Women over the age of 40 could get free fertility treatment on the NHS for the first time, as the Health Service are scared of being sued under age discrimination laws.
The current age limit for IVF may be scrapped in favour of the trusts deciding on whether a women gets free IVF cycles bases on how many eggs they have left.
Critics have said that this could encourage women to have babies in middle age, which can put both mother and baby at considerable risk. For example, children of older mothers are more likely to be born with an abnormality, whilst older mothers are more likely to die in childbirth.
Josephine Quintavalle, of Comment on Reproductive Ethics, said: 'This is back-to-front healthcare. At the same time as we are urging pregnant women not to smoke because of the health risks, we are talking about making it easier for older women to have children - putting their children at higher risk of abnormality.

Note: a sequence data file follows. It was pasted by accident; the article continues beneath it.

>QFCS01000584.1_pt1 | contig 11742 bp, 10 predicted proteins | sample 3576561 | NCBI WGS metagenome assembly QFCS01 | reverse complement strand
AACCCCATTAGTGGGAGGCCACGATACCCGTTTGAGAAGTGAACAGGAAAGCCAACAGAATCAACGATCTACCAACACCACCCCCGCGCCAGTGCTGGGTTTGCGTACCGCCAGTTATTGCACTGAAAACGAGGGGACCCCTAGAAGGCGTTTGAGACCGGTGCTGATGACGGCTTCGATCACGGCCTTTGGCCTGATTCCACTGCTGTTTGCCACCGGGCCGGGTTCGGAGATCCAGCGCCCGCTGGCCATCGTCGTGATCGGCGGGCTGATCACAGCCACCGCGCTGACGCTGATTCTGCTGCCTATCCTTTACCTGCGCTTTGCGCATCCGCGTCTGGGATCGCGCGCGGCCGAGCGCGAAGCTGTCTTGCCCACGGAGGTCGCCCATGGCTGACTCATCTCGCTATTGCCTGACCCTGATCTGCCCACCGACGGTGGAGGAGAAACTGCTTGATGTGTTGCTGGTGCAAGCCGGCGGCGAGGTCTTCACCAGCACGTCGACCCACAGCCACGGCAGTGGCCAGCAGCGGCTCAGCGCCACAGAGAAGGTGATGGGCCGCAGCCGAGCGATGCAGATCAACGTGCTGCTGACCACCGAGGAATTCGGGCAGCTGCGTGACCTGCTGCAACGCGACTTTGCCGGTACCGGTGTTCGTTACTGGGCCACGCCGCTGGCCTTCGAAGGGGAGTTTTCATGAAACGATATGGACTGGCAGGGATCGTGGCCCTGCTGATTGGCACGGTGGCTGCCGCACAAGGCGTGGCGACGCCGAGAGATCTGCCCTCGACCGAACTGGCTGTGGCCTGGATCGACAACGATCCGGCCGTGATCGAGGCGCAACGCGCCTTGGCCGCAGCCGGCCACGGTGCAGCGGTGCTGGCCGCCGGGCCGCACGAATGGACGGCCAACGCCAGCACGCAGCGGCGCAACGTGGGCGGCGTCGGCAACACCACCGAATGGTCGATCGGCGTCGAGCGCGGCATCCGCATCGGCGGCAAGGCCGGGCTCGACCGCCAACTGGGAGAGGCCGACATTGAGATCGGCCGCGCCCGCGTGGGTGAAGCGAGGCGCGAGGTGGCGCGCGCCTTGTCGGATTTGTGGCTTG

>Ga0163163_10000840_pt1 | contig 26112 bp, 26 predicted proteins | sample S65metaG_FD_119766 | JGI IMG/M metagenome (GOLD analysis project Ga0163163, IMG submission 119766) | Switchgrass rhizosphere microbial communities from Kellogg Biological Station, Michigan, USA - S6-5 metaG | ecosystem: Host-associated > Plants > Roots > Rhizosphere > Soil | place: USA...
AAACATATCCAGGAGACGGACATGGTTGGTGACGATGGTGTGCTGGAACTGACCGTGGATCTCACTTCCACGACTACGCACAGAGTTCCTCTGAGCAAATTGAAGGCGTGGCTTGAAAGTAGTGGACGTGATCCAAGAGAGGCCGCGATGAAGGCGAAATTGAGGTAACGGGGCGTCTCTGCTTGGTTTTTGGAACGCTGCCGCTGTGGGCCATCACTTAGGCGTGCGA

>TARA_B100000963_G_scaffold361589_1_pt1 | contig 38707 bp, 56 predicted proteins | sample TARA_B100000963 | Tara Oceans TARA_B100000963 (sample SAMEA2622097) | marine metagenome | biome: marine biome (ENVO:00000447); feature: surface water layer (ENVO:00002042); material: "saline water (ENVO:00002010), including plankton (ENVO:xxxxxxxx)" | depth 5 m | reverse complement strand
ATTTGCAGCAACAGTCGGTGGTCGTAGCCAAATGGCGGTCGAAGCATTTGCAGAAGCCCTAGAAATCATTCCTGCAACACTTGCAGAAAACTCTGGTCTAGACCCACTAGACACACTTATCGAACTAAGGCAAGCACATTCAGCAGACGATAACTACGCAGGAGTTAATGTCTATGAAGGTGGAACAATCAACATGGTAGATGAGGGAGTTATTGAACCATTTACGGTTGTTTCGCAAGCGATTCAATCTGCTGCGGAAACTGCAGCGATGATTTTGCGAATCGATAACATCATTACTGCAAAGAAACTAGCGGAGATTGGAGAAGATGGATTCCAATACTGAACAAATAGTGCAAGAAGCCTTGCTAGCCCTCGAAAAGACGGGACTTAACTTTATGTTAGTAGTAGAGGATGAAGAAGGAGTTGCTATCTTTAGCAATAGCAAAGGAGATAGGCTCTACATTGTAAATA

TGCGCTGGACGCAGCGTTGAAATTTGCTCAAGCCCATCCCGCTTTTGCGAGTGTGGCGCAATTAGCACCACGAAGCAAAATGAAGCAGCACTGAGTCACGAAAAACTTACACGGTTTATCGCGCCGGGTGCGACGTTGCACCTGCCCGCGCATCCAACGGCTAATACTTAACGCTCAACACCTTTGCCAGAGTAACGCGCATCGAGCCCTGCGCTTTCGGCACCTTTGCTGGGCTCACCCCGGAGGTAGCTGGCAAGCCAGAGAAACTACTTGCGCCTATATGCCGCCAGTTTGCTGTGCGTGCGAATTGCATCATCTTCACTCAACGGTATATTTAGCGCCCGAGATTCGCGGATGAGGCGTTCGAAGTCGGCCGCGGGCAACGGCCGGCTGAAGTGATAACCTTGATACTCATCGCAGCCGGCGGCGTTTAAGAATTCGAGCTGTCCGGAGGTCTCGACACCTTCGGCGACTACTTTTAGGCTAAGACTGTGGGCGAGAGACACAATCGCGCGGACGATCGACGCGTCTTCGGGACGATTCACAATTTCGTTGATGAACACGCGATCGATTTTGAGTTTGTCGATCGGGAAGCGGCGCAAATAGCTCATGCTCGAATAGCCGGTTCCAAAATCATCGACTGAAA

However, she then went on to encourage more women to have children at 24, as this is the 'optimum age' .
Currently, infertile women aged between 23 and 39 should be offered three cycles of IVF treatment free on the NHS, although many primary care trusts cannot afford to fund that many. Therefore an increase in the age limit will add a further strain to the system.
The committee are also considering whether to allow lesbians and single women the same rights as heterosexual couples for treatment. A decision should be made by 2012.
What do you think about the potential changes?
Source: Daily Mail